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And the award for Best New Use of YouTube goes to: watching taser videos! Ah yes, but who can keep up? Especially after the latest entrants: the guy in the "Don't taze me, bro" JOHN KERRY incident, then the Ohio woman getting gratuitously fried after hitting her head on a police car. The debate that has raged in San Jose since the PD armed itself with stun guns has now percolated into a national debate. Despite good intentions, the use-of-force debate locally seemed to sink into absurdity at last week's San Jose City Council meeting, in which councilmembers attempted to describe the role of the city's police auditor, BARBARA ATTARD. The issue became bogged down and entered the realm of the surreal during long debates about semantics. Would Attard be a part of a panel that would "audit" or "review" use of force cases? "You can so easily get hung up in semantics, and semantics are not that important," admits City Attorney Rick Doyle. "It comes down to this: We don't hold her to auditing standards." Attard was certainly a little surprised to learn that the auditor's job is actually to not audit cases of police-involved shootings. Nobody was paying attention to what the auditor did or didn't do until recently, when she requested that the city expand her auditing powers so she could investigate more than just officer-involved shooting cases; she wanted to audit death cases where officers used any kind of force, including tasers and batons. But her good-faith efforts to expand accountability backfired. In researching the city's auditor role, the San Jose's legal team discovered that the city charter prohibits Attard from auditing police involved shootings—unless there is a citizen complaint. Attard, however, has been conducting audits of police-involved shootings ever since 2004 when she says the City Council expanded the auditor's role to allow for that. Apparently, there was a misinterpretation, because city lawyers said the council never granted the IPA those powers. And since Attard never found any glitches in the system, nobody really knew why she was auditing these cases. "I was surprised to hear no one else realized we were auditing," Attard says. The council felt it had no choice but to follow the law. The group stripped her of her powers that she doesn't even have and voted 10-1 to instead create a panel to "review"—not "audit"—use of force deaths. We'll see if Attard accepts the invitation for a new job as police reviewer.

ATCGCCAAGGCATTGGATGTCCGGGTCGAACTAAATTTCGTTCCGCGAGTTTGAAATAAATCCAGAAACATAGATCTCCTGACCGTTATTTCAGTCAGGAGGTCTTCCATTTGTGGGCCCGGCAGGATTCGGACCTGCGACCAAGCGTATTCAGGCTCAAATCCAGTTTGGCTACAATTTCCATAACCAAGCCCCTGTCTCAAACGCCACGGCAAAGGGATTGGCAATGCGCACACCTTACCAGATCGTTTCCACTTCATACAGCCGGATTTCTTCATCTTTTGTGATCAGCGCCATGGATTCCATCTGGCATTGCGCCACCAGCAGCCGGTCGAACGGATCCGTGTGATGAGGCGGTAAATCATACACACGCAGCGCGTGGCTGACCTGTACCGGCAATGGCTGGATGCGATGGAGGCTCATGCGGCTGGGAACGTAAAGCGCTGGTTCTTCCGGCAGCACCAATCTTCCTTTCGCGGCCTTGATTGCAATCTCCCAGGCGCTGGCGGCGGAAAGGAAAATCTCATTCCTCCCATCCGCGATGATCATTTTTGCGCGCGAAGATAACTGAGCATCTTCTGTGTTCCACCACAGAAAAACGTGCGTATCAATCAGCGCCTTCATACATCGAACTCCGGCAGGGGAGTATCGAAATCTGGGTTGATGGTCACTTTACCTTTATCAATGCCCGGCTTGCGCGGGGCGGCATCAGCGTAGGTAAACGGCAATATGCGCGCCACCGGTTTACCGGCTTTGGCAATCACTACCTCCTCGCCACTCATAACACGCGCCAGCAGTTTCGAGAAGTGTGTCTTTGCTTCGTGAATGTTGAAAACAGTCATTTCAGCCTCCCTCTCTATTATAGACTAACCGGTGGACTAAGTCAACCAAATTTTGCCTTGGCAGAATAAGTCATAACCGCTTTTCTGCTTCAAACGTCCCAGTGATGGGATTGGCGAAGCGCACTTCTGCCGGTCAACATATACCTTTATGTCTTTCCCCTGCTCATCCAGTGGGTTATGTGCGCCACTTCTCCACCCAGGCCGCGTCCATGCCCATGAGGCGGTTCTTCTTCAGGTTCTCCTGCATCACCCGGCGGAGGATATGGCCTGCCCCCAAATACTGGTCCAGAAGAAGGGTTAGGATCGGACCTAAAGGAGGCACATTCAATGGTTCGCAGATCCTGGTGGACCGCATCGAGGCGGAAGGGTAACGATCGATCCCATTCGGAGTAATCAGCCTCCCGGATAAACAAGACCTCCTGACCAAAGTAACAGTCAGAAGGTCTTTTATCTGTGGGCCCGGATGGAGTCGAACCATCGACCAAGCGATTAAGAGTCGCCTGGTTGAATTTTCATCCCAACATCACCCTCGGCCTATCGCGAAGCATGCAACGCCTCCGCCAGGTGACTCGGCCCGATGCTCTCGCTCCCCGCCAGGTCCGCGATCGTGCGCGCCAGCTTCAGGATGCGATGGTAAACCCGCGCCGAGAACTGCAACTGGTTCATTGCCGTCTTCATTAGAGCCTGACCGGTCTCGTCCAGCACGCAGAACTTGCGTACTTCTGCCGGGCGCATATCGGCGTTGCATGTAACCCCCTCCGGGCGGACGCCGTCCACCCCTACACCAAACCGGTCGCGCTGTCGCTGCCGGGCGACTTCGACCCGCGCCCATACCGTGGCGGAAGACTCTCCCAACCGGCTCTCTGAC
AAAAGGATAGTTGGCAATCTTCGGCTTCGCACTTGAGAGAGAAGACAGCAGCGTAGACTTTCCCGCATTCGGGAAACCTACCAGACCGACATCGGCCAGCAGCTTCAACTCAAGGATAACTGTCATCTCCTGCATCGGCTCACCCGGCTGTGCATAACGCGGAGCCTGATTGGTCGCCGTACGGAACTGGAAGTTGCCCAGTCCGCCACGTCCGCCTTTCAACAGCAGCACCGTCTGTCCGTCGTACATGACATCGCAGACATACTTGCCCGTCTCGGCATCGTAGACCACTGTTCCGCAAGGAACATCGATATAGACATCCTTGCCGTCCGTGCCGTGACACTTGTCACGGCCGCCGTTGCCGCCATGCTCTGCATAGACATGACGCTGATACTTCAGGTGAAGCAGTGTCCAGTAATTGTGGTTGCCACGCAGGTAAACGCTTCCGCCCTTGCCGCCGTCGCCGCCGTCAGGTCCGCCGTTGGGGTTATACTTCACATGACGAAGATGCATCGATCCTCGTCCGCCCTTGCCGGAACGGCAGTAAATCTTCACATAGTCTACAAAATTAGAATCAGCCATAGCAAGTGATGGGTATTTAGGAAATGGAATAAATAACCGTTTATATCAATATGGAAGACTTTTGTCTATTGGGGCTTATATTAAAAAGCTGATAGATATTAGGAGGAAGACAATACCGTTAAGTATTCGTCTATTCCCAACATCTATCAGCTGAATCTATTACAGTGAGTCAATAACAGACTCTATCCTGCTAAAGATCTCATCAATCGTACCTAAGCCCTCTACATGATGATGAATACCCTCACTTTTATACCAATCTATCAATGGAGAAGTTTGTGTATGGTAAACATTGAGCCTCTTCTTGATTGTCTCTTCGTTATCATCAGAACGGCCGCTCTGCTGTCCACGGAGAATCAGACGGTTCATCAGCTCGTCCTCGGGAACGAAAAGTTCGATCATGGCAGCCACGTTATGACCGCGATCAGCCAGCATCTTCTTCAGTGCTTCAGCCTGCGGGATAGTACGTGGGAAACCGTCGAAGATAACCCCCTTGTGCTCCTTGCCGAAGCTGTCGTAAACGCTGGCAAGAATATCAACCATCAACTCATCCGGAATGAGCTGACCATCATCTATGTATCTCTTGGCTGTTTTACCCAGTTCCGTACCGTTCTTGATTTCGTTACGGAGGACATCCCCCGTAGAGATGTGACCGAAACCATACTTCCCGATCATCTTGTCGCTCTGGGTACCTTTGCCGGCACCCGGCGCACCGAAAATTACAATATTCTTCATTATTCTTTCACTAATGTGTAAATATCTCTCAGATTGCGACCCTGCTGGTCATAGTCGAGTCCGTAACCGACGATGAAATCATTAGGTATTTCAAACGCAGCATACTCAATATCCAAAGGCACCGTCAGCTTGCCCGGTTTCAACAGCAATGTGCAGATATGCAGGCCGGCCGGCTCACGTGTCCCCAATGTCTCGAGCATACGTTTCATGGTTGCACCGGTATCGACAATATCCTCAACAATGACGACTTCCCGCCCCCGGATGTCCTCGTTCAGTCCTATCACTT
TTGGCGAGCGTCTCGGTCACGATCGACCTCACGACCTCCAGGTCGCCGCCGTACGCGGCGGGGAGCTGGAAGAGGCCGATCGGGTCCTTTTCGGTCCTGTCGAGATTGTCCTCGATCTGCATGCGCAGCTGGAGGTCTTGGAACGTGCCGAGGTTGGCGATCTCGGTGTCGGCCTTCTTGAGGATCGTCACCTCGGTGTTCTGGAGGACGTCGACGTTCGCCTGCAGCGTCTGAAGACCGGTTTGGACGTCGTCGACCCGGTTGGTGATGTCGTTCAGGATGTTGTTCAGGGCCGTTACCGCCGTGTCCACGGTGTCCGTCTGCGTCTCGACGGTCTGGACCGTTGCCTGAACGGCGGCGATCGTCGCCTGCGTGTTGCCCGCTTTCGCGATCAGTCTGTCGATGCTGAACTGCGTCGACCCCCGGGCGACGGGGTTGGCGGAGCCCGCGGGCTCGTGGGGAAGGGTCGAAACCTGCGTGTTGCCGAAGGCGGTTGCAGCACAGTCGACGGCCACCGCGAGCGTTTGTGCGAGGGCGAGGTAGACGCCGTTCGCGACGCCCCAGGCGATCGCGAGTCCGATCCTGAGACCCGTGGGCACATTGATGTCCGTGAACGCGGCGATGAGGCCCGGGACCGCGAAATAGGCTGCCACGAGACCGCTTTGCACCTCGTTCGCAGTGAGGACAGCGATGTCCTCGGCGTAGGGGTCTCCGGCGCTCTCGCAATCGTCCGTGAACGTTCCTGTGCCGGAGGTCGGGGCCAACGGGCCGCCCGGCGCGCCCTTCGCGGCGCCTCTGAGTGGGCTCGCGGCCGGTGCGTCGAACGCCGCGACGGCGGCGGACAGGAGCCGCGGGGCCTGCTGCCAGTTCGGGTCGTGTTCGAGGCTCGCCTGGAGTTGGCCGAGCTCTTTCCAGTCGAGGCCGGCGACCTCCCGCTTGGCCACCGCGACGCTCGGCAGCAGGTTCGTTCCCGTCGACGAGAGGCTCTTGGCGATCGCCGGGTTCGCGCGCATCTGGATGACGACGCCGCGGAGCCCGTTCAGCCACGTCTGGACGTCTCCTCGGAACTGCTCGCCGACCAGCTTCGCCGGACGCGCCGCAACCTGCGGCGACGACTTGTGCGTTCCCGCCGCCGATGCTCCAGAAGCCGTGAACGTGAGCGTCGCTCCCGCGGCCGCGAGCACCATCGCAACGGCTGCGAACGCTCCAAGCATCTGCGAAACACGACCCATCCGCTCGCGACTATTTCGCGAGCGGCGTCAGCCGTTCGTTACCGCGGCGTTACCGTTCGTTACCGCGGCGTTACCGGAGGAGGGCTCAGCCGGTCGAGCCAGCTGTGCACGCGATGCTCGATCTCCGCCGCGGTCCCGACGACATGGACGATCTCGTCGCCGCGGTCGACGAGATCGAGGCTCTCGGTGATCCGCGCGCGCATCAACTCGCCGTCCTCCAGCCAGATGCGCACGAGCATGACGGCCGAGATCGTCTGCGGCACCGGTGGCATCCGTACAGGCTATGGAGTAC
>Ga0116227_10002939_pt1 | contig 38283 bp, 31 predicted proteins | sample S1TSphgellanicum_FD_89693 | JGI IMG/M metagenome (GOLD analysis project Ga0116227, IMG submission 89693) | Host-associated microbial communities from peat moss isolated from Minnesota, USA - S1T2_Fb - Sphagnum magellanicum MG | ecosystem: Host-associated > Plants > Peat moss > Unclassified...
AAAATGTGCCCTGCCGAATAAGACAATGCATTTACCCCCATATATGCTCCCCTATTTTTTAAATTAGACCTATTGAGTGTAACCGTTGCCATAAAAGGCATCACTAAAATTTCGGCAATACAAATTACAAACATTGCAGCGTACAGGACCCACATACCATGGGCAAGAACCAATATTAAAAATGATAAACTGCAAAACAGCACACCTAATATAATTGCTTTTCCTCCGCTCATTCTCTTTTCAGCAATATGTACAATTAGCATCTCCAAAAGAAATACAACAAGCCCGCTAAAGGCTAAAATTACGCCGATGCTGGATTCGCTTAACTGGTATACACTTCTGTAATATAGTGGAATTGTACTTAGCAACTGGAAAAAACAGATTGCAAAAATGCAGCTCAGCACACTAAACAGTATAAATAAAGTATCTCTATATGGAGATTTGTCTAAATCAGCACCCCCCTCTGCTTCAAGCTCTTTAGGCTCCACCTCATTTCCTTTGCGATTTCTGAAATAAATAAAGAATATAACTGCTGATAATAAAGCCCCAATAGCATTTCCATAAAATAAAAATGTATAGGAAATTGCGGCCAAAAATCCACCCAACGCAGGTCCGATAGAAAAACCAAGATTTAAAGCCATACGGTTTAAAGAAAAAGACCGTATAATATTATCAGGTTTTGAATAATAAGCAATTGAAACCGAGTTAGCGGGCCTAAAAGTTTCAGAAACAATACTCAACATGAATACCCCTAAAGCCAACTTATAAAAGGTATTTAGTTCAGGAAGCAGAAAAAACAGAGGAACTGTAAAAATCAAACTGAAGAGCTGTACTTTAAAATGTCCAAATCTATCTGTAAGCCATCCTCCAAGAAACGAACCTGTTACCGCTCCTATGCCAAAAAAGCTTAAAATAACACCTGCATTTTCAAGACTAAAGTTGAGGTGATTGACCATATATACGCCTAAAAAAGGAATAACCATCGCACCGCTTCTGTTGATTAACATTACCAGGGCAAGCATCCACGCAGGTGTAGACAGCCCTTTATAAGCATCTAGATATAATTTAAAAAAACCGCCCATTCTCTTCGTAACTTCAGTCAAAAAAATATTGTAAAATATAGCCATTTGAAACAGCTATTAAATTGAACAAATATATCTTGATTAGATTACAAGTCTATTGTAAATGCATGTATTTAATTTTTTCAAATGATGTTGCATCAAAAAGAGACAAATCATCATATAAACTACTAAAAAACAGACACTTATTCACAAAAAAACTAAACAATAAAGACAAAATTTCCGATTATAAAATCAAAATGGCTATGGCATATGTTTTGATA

Sam I Am Not (Running)

It seems like only yesterday that San Jose City Councilman Sam Liccardo was just a 40-year-old candidate—by the way, sorry about that one, Sam! Anyhoo, less than a year into his term, insiders are already whispering about where the first termer is sniffing about—with a few even suggesting he might consider a challenge CHUCK REED in the next mayoral election. Liccardo himself denies he'd run in four years. "The chances of my running for mayor against Chuck Reed are between zero and the chance that Larry Craig will get a job working security at the Minneapolis Airport," Liccardo cleverly responds. "I hope that resolves lingering doubts in anyone's mind." But the ambitious pol wasn't so quick to rule out a bid for mayor in 2014. The District 3 councilman wouldn't say "yes" and he wouldn't say "no" to whether he might run for mayor in eight years, or for another office, like state Assembly. Liccardo swears he's too busy juggling a plateful of issues, including BART and affordable housing, to stop and consider his campaign plans eight years from now. "I really haven't thought about it at all," Liccardo said. "Maybe in four years voters will decide they are tired of me." With quotes like this, we doubt that.

Stay Off Our Block

If you've ever wondered why the Victory Parking Lot on Market Street in downtown San Jose is sitting on such valuable real estate, you're not alone. Referred to as the Mitchell Block, the 3-acre parcel bordered by Market, St. John and First streets is up for sale to the highest bidder. It could be the next big thing for downtown development, if the family members can agree upon a selling price somewhere in the mid–eight figures, one that will likely set a new record in the cost-per-square foot category—or not sell at all. The city's Redevelopment Agency (which controls much of the surrounding area) won't be able to touch it. Not after it lost in court to the Mitchell Block's owners, Gross and Holmes Properties, who sued the city in 2002 for tagging the property as "blighted." Redevelopment director Harry Mavrogenes said his agency had its eye on the site for the ambitious Century Center expansion, a failed pre-dotcom-bust effort with developer Palladium championed by then-direcor Susan Shick. But the agency's "blight" report, which it needed to institute eminent domain proceedings, didn't hold up to legal challenge by Gross and Holmes attorney William Brooks. He called the assessment "flawed," "superficial" and "overbroad," and got a Superior Court judge to agree with him in 2005. While Mavrogenes has since pulled the Mitchell Block from redevelopment's buy list, he said he's still watching it closely. There are plenty of potentially lucrative options: high-rise housing, office buildings, retail outlets, restaurants ... even a courthouse or future BART station if the federal government or Valley Transportation Authority (who have both shown interest) win bids for the property. But Fly would be surprised if the Mitchell Block's owners make any concessions for public buyers after the trouble they went through to shake off the redevelopment agency. In July, they put it on the market unpriced to determine its highest value, although they wouldn't tell us how things are coming along. "There are things happening, but it's all confidential," Brooks said. "I just can't get into it."

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